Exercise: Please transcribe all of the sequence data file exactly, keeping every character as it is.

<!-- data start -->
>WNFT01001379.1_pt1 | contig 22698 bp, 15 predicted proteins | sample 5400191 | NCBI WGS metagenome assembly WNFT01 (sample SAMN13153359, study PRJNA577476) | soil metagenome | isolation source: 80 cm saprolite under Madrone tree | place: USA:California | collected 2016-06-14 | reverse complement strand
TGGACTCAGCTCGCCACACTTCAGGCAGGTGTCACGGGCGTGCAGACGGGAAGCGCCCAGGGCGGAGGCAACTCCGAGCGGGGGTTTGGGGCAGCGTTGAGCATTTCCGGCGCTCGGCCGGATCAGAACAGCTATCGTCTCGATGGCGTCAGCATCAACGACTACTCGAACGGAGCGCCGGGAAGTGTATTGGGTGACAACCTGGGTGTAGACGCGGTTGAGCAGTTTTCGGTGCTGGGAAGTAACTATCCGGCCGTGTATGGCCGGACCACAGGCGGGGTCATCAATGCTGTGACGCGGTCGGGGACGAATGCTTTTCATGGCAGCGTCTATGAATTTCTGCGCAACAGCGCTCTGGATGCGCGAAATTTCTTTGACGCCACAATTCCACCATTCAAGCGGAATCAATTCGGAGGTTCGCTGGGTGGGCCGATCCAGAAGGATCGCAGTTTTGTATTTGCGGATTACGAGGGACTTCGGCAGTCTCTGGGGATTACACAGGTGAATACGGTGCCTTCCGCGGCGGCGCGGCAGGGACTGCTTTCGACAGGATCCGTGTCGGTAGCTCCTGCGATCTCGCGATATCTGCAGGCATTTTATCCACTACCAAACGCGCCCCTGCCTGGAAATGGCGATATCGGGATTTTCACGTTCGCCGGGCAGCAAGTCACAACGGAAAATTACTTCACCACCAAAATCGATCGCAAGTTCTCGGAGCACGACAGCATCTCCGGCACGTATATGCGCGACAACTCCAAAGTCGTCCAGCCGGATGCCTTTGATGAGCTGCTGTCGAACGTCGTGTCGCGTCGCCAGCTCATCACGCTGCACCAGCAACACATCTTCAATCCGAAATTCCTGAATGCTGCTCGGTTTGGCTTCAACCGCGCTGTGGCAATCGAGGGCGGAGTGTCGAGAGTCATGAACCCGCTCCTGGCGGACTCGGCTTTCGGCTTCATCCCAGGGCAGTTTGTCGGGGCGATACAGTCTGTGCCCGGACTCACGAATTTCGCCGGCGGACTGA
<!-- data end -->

>WNFT01001379.1_pt1 | contig 22698 bp, 15 predicted proteins | sample 5400191 | NCBI WGS metagenome assembly WNFT01 (sample SAMN13153359, study PRJNA577476) | soil metagenome | isolation source: 80 cm saprolite under Madrone tree | place: USA:California | collected 2016-06-14 | reverse complement strand
TGGACTCAGCTCGCCACACTTCAGGCAGGTGTCACGGGCGTGCAGACGGGAAGCGCCCAGGGCGGAGGCAACTCCGAGCGGGGGTTTGGGGCAGCGTTGAGCATTTCCGGCGCTCGGCCGGATCAGAACAGCTATCGTCTCGATGGCGTCAGCATCAACGACTACTCGAACGGAGCGCCGGGAAGTGTATTGGGTGACAACCTGGGTGTAGACGCGGTTGAGCAGTTTTCGGTGCTGGGAAGTAACTATCCGGCCGTGTATGGCCGGACCACAGGCGGGGTCATCAATGCTGTGACGCGGTCGGGGACGAATGCTTTTCATGGCAGCGTCTATGAATTTCTGCGCAACAGCGCTCTGGATGCGCGAAATTTCTTTGACGCCACAATTCCACCATTCAAGCGGAATCAATTCGGAGGTTCGCTGGGTGGGCCGATCCAGAAGGATCGCAGTTTTGTATTTGCGGATTACGAGGGACTTCGGCAGTCTCTGGGGATTACACAGGTGAATACGGTGCCTTCCGCGGCGGCGCGGCAGGGACTGCTTTCGACAGGATCCGTGTCGGTAGCTCCTGCGATCTCGCGATATCTGCAGGCATTTTATCCACTACCAAACGCGCCCCTGCCTGGAAATGGCGATATCGGGATTTTCACGTTCGCCGGGCAGCAAGTCACAACGGAAAATTACTTCACCACCAAAATCGATCGCAAGTTCTCGGAGCACGACAGCATCTCCGGCACGTATATGCGCGACAACTCCAAAGTCGTCCAGCCGGATGCCTTTGATGAGCTGCTGTCGAACGTCGTGTCGCGTCGCCAGCTCATCACGCTGCACCAGCAACACATCTTCAATCCGAAATTCCTGAATGCTGCTCGGTTTGGCTTCAACCGCGCTGTGGCAATCGAGGGCGGAGTGTCGAGAGTCATGAACCCGCTCCTGGCGGACTCGGCTTTCGGCTTCATCCCAGGGCAGTTTGTCGGGGCGATACAGTCTGTGCCCGGACTCACGAATTTCGCCGGCGGACTGA